At the most straightforward level, a neuron receives information along dendrites, and sends information down an axon to synaptic contacts. Dendrites are injured by traumatic brain injury, stroke, and many forms of neurodegeneration, yet while factors that control axon regeneration after injury have been extensively studied, we know almost nothing about dendrite regeneration. My long term research goal is to understand the cellular mechanisms of dendrite regeneration after injury. During my graduate training with Dr Joshua Kaplan at Harvard, I used quantitative imaging, behavior, and C. elegans genetics to examine a key step in neuronal circuit development. For my postdoctoral training with Dr Yuh Nung Jan at UCSF, I have transitioned to studying the response to neurons to dendrite injury in Drosophila. I have found that the da sensory neurons in the Drosophila peripheral nervous system exhibit robust regeneration of dendrites after injury and am using this system to explore fundamental features of dendrite regeneration. I have observed that regenerated dendrites are identical to uninjured dendrites in many ways, like the trafficking of sensory ion channels and the expression of cell-type specific transcription factors. However the morphology and patterning of injury-induced dendrites are significantly defective compared to uninjured dendrites. Moreover, manipulations that alter the excitability of neurons specifically alter the regrowth of neurons after injury without affecting uninjured neurons, suggesting that dendrite regeneration is an activity-dependent process. I propose that developing a research program to deepen our knowledge about dendrite regeneration will create a new framework for understanding how neurons recover from injury. My short term research goals for the K99 mentored phase are to gain additional experimental skills to test the function of regenerated dendrites. These skills will facilitate the research proposed here: to investigate the activity dependence of dendrite regeneration; to examine the cell biological changes that underlie the alterations in regenerated dendrite morphology and their functional consequences; and explore the relationship between dendrite arbor maintenance and dendrite regeneration after injury. The proposed experimental training and the planned career development activities will prepare me to transition to leading an independent and productive research program as a tenure-track faculty member at a research institution.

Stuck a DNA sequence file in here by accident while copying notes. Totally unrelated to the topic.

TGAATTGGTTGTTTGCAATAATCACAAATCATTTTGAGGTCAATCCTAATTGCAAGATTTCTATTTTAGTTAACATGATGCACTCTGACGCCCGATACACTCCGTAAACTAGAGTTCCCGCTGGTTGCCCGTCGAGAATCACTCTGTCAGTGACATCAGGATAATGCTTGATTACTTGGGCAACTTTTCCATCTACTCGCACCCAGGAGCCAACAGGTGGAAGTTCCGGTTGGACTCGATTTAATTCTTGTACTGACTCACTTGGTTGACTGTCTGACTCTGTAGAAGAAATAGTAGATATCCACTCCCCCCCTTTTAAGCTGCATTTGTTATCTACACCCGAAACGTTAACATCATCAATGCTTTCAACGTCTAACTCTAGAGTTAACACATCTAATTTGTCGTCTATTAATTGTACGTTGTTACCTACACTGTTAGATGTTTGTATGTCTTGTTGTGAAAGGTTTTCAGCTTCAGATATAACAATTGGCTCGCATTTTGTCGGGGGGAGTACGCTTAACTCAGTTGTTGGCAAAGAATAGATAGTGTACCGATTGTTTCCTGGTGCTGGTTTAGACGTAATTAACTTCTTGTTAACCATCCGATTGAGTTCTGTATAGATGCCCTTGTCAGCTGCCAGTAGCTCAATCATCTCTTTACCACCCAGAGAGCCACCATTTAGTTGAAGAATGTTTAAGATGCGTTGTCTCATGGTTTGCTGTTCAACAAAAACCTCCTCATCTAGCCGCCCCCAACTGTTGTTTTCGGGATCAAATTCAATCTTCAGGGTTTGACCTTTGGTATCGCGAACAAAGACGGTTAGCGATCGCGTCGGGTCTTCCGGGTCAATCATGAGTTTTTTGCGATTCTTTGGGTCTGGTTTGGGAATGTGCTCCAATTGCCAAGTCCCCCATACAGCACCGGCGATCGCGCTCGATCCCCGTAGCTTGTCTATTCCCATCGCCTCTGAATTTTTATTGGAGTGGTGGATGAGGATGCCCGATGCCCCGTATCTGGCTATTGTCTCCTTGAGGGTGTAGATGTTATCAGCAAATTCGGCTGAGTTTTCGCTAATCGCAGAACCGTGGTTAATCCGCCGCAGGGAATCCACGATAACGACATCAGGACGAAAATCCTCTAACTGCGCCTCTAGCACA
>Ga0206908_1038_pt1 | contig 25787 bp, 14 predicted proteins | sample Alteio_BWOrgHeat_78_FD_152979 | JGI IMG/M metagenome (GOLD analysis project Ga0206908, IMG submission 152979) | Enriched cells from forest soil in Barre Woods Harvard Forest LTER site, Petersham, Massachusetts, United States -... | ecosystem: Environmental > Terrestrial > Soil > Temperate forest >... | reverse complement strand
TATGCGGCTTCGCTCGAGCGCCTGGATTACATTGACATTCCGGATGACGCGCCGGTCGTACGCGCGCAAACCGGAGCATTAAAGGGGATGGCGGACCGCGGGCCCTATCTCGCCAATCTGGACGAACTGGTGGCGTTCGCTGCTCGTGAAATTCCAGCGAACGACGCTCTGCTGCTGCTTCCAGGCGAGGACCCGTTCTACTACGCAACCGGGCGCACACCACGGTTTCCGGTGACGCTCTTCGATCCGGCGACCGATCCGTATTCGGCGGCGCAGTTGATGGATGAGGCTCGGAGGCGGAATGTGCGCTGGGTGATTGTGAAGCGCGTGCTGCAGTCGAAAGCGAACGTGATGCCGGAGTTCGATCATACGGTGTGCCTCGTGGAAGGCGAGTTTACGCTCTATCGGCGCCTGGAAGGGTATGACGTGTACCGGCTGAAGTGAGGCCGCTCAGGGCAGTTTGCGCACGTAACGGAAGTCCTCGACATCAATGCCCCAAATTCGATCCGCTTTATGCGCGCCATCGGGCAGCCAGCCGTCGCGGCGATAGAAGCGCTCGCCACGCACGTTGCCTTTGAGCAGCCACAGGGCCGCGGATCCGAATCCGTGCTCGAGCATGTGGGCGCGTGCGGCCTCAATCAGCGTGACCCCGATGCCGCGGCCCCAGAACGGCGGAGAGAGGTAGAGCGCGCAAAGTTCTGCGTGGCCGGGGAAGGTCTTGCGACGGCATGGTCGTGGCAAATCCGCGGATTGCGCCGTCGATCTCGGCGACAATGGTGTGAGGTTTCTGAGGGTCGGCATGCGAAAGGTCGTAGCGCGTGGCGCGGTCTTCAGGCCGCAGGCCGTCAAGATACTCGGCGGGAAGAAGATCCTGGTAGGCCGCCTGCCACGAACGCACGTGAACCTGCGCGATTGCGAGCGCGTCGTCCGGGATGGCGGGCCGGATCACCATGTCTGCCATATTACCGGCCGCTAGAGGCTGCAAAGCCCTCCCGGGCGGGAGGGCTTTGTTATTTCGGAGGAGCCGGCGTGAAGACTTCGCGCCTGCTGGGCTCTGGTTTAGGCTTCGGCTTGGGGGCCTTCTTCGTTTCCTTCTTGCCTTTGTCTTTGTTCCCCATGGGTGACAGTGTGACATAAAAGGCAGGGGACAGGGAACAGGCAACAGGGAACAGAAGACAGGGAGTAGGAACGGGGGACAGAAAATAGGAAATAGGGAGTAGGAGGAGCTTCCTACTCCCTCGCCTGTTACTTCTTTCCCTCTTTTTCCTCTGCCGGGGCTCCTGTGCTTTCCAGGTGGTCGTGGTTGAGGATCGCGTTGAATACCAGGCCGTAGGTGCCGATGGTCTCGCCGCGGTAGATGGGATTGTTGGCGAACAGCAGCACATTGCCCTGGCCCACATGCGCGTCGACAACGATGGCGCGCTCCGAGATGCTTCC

Public Health Relevance

Dendrite regeneration, while clinically relevant to traumatic brain injury, stroke, and many forms of neurodegeneration, has not been studied at a cellular level. This proposal seeks to examine the mechanisms that control whether and how a neuron can regenerate its dendrite arbor after injury.

National Institute of Health (NIH)
National Institute of Neurological Disorders and Stroke (NINDS)
Research Transition Award (R00)
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Neurological Sciences Training Initial Review Group (NST)
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Bambrick, Linda Louise
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University of California Irvine
Anatomy/Cell Biology
Schools of Arts and Sciences
United States
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